- 2.1 Program Output, the print Statement, and Hello World!
- 2.2 Program Input and the raw_input()Built-in Function
- 2.3 Comments
- 2.4 Operators
- 2.5 Variables and Assignment
- 2.6 Numbers
- 2.7 Strings
- 2.8 Lists and Tuples
- 2.9 Dictionaries
- 2.10 Code Blocks Use Indentation
- 2.11 if Statement
- 2.12 while Loop
- 2.13 for Loop and the range() Built-in Function
- 2.14 List Comprehensions
- 2.15 Files and the open() and file() Built-in Functions
- 2.16 Errors and Exceptions
- 2.17 Functions
- 2.18 Classes
- 2.19 Modules
- 2.20 Useful Functions
- 2.21 Exercises
Python supports five basic numerical types, three of which are integer types.
- int (signed integers)
- long (long integers)
- bool (Boolean values)
- float (floating point real numbers)
- complex (complex numbers)
Here are some examples:
int 0101 84 -237 0x80 017 -680 -0X92 long 29979062458L -84140l 0xDECADEDEADBEEFBADFEEDDEAL bool True False float 3.14159 4.2E-10 -90. 6.022e23 -1.609E-19 complex 6.23+1.5j -1.23-875J 0+1j 9.80665-8.31441J -.0224+0j
Numeric types of interest are the Python long and complex types. Python long integers should not be confused with C longs. Python longs have a capacity that surpasses any C long. You are limited only by the amount of (virtual) memory in your system as far as range is concerned. If you are familiar with Java, a Python long is similar to numbers of the BigInteger class type.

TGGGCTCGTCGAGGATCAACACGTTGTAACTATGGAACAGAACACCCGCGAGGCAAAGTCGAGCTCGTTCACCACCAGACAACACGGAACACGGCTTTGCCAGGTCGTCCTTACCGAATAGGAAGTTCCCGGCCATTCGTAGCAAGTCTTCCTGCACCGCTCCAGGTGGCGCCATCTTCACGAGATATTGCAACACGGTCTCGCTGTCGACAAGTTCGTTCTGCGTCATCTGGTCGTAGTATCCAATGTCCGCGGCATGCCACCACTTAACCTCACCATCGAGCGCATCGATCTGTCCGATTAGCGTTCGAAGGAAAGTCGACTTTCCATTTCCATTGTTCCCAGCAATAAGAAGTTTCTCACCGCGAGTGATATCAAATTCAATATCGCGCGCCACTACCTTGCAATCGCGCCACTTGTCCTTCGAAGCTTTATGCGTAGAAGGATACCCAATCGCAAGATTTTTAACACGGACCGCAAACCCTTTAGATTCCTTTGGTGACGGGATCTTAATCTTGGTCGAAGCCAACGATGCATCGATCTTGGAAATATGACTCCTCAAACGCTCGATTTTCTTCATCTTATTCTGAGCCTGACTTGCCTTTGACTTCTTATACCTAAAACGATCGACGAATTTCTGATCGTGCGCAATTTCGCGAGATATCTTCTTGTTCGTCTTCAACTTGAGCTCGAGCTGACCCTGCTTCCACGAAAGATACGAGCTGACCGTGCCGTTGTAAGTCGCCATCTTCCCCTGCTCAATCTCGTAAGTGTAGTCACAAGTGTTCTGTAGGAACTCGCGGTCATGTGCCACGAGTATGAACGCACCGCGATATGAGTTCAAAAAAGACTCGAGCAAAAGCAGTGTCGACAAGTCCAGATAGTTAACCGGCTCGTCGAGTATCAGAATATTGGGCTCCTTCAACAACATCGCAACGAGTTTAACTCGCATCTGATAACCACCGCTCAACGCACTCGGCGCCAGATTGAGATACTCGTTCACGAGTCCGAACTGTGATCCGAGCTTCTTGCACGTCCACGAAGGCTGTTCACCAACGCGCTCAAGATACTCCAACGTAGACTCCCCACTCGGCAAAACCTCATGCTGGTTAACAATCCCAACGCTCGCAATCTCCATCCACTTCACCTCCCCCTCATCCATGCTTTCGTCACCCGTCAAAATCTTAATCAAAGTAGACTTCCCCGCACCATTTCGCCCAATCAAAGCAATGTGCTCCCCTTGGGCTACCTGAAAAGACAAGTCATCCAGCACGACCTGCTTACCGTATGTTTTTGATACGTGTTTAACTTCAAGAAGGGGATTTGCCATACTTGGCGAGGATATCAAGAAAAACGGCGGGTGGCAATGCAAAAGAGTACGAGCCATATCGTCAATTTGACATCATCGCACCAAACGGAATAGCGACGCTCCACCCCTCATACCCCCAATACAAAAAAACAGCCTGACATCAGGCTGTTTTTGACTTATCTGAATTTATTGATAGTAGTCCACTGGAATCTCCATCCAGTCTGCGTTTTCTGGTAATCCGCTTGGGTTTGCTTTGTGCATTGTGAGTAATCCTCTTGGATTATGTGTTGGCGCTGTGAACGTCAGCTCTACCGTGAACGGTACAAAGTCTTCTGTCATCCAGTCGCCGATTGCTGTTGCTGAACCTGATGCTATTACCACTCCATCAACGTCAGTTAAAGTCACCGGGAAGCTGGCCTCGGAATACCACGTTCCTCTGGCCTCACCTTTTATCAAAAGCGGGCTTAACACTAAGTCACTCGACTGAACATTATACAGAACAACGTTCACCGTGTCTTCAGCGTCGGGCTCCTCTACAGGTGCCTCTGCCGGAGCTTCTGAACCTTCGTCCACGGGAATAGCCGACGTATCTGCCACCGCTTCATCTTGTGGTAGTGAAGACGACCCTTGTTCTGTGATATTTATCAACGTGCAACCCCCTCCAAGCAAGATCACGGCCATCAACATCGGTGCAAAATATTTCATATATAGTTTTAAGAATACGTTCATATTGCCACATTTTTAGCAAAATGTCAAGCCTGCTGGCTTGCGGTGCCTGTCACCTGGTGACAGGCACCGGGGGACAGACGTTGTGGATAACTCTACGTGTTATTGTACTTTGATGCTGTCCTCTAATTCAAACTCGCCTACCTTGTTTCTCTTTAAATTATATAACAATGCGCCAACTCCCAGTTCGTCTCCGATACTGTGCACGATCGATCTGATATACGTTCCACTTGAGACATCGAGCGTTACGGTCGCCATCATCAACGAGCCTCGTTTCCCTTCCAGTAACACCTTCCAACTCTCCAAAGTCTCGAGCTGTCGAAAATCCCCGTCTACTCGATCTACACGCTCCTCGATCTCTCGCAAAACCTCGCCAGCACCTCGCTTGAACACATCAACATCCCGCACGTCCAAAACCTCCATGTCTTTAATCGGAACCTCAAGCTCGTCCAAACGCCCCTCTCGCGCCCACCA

Moving forward, ints and longs are in the process of becoming unified into a single integer type. Beginning in version 2.3, overflow errors are no longer reported—the result is automagically converted to a long. In a future version of Python, the distinction will be seamless because the trailing “L” will no longer be used or required.
Boolean values are a special case of integer. Although represented by the constants True and False, if put in a numeric context such as addition with other numbers, True is treated as the integer with value 1, and False has a value of 0.
Complex numbers (numbers that involve the square root of -1, so-called “imaginary” numbers) are not supported in many languages and perhaps are implemented only as classes in others.
There is also a sixth numeric type, decimal, for decimal floating numbers, but it is not a built-in type. You must import the decimal module to use these types of numbers. They were added to Python (version 2.4) because of a need for more accuracy. For example, the number 1.1 cannot be accurately representing with binary floating point numbers (floats) because it has a repeating fraction in binary. Because of this, numbers like 1.1 look like this as a float:
>>> 1.1 1.1000000000000001 >>> print decimal.Decimal('1.1') 1.1
All numeric types are covered in Chapter 5.